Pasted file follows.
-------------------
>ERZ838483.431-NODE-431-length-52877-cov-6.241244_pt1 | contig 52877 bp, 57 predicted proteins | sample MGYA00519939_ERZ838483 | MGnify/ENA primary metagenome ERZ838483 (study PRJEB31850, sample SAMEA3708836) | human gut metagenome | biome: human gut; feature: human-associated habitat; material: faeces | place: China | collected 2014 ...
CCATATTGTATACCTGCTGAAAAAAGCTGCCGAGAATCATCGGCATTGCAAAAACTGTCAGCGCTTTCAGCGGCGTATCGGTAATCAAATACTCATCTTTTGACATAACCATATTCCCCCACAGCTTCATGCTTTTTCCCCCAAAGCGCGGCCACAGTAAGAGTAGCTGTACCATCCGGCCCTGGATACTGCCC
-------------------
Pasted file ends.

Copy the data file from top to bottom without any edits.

>ERZ838483.431-NODE-431-length-52877-cov-6.241244_pt1 | contig 52877 bp, 57 predicted proteins | sample MGYA00519939_ERZ838483 | MGnify/ENA primary metagenome ERZ838483 (study PRJEB31850, sample SAMEA3708836) | human gut metagenome | biome: human gut; feature: human-associated habitat; material: faeces | place: China | collected 2014 ...
CCATATTGTATACCTGCTGAAAAAAGCTGCCGAGAATCATCGGCATTGCAAAAACTGTCAGCGCTTTCAGCGGCGTATCGGTAATCAAATACTCATCTTTTGACATAACCATATTCCCCCACAGCTTCATGCTTTTTCCCCCAAAGCGCGGCCACAGTAAGAGTAGCTGTACCATCCGGCCCTGGATACTGCCC